Regardless of nationality, victims are systematically stripped of their identity, battered into gruesome submission, and made to perform humiliating sexual acts on up to 40 strangers every night. Most are held in dingy apartments and brothels, forced to take heavy doses of illegal drugs, and monitored very closely. Victims are often thrown into such ghastly oppression at 13 years old. Some are abducted outright, while others are lured out of poverty, romantically seduced, or sold by their families. 
Nefarious, Merchant of the Souls, is a hard-hitting documentary that exposes the disturbing trends in modern sex slavery. From the very first scene, Nefarious ushers you into the nightmare of sex slavery that hundreds of thousands experience daily. You'll see where slaves are sold (often in developed, affluent countries), where they work, and where they are confined. You'll hear first-hand interviews with real victims and traffickers, along with expert analysis from international humanitarian leaders. 
From initial recruitment to victim liberation--and everything in between--the previously veiled underworld of sex slavery is uncovered in the groundbreaking, tell-all Nefarious, Merchant of the Souls."

I have not seen the entire movie yet, but plan on it very soon. I have posted the trailer so you can get an idea of what it is about. You can also find the first five minutes of the movie online. One word of caution. Even from the trailer and the opening scenes that I have watched, this is for very mature audiences. It deals with a very difficult and sensitive subject. I will reserve my full judgment on the appropriate age of the audience until I have seen the entire film, but from what I have seen, I would not show it to any of my kids yet.

Certainly there has been someone out there that has seen this film. What were your thoughts? How did it impact you? What has been the result of it in your life?

Human trafficking is still a big deal. It is one issue that should at least be on our radar.

Thursday, November 7, 2013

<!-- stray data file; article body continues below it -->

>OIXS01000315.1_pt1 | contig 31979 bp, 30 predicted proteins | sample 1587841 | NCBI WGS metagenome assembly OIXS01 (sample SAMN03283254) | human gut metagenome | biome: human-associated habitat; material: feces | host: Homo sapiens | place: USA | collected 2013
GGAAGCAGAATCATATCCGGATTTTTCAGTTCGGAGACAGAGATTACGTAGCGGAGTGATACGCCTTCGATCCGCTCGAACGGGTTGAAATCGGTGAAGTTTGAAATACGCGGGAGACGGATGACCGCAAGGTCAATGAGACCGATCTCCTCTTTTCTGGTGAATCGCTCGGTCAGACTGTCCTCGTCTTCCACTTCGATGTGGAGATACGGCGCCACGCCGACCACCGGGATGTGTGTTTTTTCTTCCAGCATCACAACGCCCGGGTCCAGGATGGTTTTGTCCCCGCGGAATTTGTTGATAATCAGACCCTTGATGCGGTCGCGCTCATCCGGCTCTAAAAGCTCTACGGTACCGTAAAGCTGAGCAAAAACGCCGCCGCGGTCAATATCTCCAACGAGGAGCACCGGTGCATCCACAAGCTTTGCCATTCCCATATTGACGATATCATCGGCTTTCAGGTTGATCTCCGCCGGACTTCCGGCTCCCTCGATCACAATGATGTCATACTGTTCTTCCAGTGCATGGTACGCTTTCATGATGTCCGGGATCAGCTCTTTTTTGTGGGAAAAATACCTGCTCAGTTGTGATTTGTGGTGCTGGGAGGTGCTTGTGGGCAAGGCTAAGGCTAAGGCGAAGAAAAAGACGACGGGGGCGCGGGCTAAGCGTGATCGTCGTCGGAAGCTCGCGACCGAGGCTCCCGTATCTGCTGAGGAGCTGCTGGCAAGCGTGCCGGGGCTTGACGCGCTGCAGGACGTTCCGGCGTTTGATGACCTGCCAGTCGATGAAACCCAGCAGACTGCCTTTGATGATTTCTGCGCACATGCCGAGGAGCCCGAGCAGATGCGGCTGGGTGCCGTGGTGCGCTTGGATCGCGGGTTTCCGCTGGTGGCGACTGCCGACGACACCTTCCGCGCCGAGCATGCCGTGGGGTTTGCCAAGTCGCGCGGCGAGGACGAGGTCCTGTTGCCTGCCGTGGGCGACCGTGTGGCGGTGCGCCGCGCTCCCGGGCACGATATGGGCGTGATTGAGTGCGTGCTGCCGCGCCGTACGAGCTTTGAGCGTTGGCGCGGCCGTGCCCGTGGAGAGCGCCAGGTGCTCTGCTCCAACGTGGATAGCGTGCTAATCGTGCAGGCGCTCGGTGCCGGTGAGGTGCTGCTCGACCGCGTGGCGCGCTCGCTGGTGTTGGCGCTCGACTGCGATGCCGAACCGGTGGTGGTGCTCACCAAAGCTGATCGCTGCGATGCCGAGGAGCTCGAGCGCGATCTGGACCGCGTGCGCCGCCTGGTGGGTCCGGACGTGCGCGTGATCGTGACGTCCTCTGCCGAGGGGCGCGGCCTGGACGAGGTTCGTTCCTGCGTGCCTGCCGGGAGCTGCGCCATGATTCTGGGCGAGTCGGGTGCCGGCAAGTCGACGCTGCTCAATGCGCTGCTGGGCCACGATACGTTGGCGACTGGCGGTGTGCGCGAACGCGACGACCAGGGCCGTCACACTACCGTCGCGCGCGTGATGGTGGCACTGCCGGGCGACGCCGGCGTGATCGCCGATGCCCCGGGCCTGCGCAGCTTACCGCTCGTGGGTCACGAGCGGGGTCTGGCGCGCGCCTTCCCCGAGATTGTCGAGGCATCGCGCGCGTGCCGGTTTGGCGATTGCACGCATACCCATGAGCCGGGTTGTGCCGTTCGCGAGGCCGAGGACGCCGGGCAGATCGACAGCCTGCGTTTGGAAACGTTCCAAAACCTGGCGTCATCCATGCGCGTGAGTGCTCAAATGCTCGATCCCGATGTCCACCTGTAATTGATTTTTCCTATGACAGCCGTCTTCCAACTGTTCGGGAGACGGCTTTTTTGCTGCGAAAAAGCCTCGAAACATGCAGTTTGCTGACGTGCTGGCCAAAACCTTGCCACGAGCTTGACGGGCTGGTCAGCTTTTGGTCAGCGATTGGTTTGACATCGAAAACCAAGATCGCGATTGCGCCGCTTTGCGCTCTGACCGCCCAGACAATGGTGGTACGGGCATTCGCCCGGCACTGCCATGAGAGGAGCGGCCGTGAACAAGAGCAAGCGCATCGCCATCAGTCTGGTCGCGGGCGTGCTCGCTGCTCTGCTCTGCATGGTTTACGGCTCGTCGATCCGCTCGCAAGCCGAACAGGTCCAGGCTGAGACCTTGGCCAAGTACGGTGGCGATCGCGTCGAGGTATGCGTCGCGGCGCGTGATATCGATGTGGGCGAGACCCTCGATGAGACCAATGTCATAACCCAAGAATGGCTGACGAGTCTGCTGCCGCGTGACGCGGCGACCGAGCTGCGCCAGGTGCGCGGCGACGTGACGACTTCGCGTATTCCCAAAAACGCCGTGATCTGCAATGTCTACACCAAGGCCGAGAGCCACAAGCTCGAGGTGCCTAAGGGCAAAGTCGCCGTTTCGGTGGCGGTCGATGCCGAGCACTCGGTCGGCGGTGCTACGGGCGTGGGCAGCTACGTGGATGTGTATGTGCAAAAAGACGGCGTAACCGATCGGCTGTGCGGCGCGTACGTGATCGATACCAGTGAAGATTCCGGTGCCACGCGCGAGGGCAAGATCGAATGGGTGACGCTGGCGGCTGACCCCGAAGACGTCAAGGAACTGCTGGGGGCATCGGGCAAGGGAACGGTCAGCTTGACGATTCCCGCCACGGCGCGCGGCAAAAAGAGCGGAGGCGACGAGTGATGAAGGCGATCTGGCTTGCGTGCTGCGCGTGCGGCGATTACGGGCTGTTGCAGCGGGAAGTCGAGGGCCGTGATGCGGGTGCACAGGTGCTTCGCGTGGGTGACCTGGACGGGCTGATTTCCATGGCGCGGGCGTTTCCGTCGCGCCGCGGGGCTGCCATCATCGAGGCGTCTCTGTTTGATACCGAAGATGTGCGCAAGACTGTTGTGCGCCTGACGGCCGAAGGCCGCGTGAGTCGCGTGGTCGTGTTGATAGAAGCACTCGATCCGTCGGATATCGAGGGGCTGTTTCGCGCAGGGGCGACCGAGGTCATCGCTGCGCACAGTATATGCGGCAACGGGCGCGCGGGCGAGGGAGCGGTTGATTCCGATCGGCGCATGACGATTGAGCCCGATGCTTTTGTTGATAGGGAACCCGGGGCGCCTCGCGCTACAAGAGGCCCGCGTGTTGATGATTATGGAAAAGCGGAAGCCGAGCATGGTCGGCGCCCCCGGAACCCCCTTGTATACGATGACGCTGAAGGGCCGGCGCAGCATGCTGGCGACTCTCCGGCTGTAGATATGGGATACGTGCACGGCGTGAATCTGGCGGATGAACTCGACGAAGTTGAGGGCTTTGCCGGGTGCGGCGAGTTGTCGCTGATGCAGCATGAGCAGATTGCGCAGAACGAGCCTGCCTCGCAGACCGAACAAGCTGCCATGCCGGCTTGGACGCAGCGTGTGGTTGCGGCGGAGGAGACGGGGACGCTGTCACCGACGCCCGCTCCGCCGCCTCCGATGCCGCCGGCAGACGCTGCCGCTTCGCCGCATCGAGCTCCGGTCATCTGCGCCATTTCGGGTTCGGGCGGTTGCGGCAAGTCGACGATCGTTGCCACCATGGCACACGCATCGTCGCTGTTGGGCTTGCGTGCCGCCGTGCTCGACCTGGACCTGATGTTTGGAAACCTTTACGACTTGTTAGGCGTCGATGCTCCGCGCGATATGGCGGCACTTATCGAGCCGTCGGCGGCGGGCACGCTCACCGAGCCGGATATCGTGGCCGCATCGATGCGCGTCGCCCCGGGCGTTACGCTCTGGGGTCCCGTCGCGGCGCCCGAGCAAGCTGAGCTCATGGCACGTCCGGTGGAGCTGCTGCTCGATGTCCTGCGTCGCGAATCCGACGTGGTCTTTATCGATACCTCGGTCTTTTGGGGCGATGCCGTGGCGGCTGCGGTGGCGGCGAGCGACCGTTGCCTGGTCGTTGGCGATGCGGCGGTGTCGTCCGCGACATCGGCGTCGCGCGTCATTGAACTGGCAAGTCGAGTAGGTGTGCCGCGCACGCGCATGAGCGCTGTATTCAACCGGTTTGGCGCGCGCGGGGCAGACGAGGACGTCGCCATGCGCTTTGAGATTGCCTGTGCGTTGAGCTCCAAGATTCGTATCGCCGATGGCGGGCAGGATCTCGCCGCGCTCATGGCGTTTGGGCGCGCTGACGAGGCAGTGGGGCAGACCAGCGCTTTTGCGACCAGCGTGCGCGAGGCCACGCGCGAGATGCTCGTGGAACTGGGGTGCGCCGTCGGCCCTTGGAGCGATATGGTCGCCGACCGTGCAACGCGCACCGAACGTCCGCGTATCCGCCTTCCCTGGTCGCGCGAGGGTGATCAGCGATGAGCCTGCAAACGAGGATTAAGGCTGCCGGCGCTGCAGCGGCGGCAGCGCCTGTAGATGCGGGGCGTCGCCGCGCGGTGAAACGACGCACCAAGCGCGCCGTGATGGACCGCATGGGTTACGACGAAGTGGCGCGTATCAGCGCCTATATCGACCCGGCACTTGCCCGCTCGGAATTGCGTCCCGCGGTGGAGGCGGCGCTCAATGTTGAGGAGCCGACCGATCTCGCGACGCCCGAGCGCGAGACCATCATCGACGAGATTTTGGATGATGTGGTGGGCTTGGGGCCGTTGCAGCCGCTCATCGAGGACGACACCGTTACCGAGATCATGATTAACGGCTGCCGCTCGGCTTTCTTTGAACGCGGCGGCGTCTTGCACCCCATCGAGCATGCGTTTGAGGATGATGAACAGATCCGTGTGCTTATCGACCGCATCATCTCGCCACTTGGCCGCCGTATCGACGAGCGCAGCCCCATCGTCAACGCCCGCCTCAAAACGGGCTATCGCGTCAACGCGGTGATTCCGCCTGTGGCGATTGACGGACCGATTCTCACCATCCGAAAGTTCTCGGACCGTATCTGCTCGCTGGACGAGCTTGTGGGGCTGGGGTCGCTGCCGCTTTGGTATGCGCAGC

So Far As It Depends On You . . .

I was talking with someone the other day about being a peacemaker. You know, seeking to keep the peace with people. Being in a good, healthy relationship with other people. Making sure any conflicts are taken care of and restored quickly. Pursuing others with the goal of restoration. Certainly there are some people who like conflict, but I believe most people want to be in peace. Or they want to avoid the conflict. They do not want problems. But honestly, sometimes this is not possible. 

One of the things I love about the Bible is that it does not shy away from our experience. Our experience is that sin has so pervaded people that sometimes the ideal is not possible. Peacemaking is an ideal, but sometimes it is not possible. Sometimes, seeking peace only makes things worse. In Romans 12, we are given this encouraging word from the Apostle Paul:

"If possible, so far as it depends of you, live peaceably with all." (vs. 18)

So far as it depends on you. That means, you may seek peace with someone and it may not come. It may not be possible. To have a peaceful relationship, it takes two. Both parties have to be willing to be at peace with each other. 

Now, some people respond to this with relief, as if they are off the hook. But I wonder how many could read this and stop short of seeking peace. Paul is telling us to worry about ourselves in the peacemaking pursuit, but that we can't change others. We are responsible for ourselves, but not the other party involved. In the immediate context, Paul also gives several ideas of ways "so far as it depends on you" should be worked out. Let me offer just a few of them.